Not much to report from tonight’s game. Pretty standard stuff. When you trust Lin to be the leader and the floor general, you win games. It’s pretty much a no-brainer, but McHale still hasn’t figured it out. McHale keeps forcing Lin to be something he’s not, which is some sort of role player who just stands in the corner. But the irony is, if McHale would just go against his coaching instincts and let Lin FINALLY be what Lin is meant to be, McHale may be able to keep his job. McHale is really getting in his own way and, as a result, he’s making life very hard for the Rockets players, Rockets fans (who actually care about winning) and Jeremy Lin fans.
Rockets FINALLY moved the ball tonight. And they FINALLY played some Pick-and-Roll. And a major reason for this is that Lin was allowed to be the floor general the majority of the time he was on the floor. And Lin delivered. Rockets had the most assists, as a team, than they’ve had all series. And, tonight, I cheered for the Rockets, because they FINALLY played Jeremy Lin the right way. In Game three, they played Jeremy Lin the right way only late in the fourth quarter and in overtime, but in this game, Jeremy Lin was allowed to be the floor general throughout the game. It’s so blindingly obvious: when Jeremy Lin has success, the team has success, because Jeremy Lin is all about team basketball. So when Lin does well, he makes all the other guys on his team better. The scoring was very balanced tonight: Howard with 22, Lin with 21 and Parsons with 20. We had five players in double figures in scoring. Lin only ended up with four assists, which seems very low for what I saw him do tonight. But Lin’s been robbed of assists in the past by statisticians, so I wouldn’t be surprised if it happened again tonight. But he did a lot of things that made it easier for his teammates to be successful tonight, such as dribble penetration to break down the defense.
I keep saying this over and over, but the Rockets are a much better team with the ball in Lin’s hands, not Harden’s. With the ball in Harden’s hands, Rockets become a two-man team of Harden and Howard. With the ball in Lin’s hands, Rockets become a full five-man team. You can’t win–especially in the playoffs–with a one-man show. McHale tried to do this in Games 1 and 2 and failed. It’s no coincidence that Games 1 and 2 were the two games in which Lin was undermined the most. If you recall from my previous post, I mentioned that I hadn’t seen a Rockets game for months and the big thing I noticed is that Lin has been diminished even more. Lin just hid in the corner and barely touched the ball in those two games. And there was absolutely no ball movement in those two games. McHale decided to go all-in on Harden in Game 1 and when that didn’t work, he decided to go all-in on Howard in Game 2.
Game 5 is a dramatic contrast to Games 1 and 2 in so many positive ways and the biggest reason for this is that Lin was allowed to be THE Floor General and his teammates seem to trust him to lead, while Harden took a back seat. Rockets fans will probably call me “delusional” for thinking this, but I’m telling you, the Rockets are a lethal team when Lin is trusted to be the leader, not Harden. If the Rockets organization is sincere about winning and doesn’t care about playing favorites and superstar fucking, then they should let Lin lead and be the floor general. When Harden leads, it’s all about Harden. All about Harden being the hero. But when Lin leads, Rockets end up playing team basketball. Rockets players become unselfish, because Lin’s unselfishness is contagious. I keep saying this over and over, but one of the key things that made Linsanity so enjoyable is that the Knicks were playing team basketball at the highest level. It’s such a shame and is such a disservice to Rockets fans, Lin fans and fans of basketball that McHale is blinded to this.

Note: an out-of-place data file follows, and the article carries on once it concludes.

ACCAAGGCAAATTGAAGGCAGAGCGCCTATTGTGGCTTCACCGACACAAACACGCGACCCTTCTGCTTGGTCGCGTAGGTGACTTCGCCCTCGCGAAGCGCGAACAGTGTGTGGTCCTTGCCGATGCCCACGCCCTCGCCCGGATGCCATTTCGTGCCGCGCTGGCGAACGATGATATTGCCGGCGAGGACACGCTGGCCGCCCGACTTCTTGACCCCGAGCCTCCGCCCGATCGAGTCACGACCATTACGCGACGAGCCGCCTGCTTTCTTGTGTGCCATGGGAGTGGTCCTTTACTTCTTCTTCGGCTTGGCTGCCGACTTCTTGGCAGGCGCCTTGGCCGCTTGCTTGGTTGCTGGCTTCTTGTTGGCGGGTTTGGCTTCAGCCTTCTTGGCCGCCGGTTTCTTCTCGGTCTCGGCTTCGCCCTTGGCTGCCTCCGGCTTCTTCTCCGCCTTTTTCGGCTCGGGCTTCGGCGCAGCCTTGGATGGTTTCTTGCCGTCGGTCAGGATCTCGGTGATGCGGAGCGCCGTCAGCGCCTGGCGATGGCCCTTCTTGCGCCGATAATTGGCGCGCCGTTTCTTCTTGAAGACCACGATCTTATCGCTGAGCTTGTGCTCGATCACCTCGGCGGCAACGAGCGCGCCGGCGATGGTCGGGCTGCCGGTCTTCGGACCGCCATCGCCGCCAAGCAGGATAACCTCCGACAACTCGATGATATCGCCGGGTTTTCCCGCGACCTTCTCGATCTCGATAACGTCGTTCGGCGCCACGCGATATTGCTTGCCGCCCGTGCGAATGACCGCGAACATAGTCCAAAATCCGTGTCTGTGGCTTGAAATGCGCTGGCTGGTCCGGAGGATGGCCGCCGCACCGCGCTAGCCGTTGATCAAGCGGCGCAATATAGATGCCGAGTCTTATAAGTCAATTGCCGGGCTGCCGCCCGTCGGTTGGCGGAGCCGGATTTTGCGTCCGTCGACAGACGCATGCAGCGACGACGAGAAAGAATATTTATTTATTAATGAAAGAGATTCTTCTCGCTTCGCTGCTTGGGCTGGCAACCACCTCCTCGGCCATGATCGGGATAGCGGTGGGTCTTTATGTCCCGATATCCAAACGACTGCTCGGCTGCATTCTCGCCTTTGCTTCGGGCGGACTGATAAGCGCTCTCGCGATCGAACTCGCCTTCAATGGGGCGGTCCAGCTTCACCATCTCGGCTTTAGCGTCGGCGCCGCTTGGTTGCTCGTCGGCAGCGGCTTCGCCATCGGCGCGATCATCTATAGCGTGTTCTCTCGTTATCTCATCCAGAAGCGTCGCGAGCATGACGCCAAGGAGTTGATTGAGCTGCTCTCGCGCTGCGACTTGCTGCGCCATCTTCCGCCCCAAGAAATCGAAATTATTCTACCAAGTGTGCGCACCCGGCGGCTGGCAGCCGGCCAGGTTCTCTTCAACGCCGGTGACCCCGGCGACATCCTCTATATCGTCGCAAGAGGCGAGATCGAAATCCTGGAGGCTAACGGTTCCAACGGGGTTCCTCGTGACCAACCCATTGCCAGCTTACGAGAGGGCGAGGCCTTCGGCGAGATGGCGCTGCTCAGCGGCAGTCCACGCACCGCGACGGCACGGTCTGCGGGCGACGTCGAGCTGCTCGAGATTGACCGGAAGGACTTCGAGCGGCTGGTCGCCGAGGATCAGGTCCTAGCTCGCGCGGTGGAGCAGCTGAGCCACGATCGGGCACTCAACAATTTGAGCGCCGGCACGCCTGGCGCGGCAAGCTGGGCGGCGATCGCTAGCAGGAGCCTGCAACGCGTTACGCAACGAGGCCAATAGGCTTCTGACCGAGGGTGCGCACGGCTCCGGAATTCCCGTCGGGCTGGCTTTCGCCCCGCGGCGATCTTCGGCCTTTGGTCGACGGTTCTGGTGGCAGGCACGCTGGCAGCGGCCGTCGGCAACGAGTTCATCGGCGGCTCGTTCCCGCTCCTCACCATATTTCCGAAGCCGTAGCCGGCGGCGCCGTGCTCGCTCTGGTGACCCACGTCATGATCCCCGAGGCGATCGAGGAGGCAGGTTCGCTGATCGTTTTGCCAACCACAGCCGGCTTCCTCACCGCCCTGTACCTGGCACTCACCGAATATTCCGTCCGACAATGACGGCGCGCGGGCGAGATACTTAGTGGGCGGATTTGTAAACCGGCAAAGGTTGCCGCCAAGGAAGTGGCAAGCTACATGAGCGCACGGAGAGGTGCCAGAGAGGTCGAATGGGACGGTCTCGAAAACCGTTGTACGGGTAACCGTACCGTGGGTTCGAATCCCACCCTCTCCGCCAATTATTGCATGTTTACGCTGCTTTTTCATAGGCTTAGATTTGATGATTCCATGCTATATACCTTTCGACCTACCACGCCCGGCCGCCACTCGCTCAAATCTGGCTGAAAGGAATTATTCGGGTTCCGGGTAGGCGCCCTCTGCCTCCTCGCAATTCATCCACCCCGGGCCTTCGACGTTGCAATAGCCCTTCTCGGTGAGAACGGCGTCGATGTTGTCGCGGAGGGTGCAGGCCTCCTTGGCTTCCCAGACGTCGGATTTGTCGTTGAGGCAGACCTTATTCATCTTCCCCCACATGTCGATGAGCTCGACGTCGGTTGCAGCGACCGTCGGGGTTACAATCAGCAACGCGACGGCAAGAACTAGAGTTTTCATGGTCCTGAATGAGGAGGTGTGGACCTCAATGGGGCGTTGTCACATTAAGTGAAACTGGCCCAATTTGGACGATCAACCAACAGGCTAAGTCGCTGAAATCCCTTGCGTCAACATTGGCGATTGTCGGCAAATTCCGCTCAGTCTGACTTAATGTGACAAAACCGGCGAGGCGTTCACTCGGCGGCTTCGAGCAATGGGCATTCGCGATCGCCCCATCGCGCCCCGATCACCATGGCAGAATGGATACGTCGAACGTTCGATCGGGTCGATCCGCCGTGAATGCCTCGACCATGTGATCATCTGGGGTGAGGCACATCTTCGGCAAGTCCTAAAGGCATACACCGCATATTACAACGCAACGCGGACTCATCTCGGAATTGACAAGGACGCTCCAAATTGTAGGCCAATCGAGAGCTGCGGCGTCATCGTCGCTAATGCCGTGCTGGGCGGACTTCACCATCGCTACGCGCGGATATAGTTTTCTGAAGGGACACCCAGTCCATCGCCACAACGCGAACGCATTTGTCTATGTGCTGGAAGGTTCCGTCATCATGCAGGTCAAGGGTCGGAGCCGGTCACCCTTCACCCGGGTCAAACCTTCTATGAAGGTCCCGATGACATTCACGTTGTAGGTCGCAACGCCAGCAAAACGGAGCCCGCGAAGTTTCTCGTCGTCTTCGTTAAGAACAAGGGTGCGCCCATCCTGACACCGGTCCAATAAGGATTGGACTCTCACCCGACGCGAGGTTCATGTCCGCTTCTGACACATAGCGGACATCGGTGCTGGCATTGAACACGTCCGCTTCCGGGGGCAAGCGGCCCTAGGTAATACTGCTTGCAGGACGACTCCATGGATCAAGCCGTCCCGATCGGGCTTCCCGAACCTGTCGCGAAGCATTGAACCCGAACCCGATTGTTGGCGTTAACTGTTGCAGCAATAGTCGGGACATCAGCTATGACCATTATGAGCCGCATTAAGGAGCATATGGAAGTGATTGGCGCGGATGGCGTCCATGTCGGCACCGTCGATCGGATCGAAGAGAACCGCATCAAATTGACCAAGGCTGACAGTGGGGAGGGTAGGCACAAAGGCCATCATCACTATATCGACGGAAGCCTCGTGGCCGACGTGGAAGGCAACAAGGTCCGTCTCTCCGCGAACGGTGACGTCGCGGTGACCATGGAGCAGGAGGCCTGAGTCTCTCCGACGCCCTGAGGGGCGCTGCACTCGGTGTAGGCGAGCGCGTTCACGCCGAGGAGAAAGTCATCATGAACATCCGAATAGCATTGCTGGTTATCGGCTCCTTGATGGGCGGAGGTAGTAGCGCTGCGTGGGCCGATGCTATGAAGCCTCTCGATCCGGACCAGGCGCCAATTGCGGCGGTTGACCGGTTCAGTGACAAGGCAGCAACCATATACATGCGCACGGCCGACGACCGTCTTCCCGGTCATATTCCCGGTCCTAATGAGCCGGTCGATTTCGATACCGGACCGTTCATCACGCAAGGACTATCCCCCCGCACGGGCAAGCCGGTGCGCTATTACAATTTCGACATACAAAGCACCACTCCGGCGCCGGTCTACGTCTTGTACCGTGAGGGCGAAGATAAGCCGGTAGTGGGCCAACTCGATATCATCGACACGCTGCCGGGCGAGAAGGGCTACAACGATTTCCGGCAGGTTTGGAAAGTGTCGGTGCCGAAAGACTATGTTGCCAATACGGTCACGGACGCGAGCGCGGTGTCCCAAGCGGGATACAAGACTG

The Blazers commentators kept saying how Lin is doing much better in this game than in all the other games in the series. What these commentators are unaware of is that this has nothing to do with Lin. It’s all about how Lin is being played. In this game, Lin actually was allowed to play his game and that’s why he’s doing well. In all the other games, Lin hasn’t been allowed to play his game (with the exception of late in the fourth and overtime in Game 3, since McHale had no choice but to keep Lin out there, since Parsons fouled out) in any of the other games in this series. In this game, McHale let Lin do his thing, because apparently Beverley is recovering from a flu.So, both times, when McHale is FORCED to go against his natural coaching instincts good things happen for the Rockets. This is why McHale must be fired, because his natural coaching instincts are damaging to ANY basketball team.
Rockets won tonight’s game without too much drama, unlike all the other games in the series. The score: 108 to 98. Rockets took care of business and was in control of the game throughout. This is what happens when you let Lin be Lin! How can McHale/Rockets be so blinded to something so blindingly obvious? I doubt McHale will learn anything from this game (or maybe he’ll learn for one game, but go back to doing the wrong thing later). But if Rockets continue to play Lin the way they played him tonight, I will root for them (not that Rockets organization really cares if I root for them or not). If not, they’ve got a long flight back from Portland.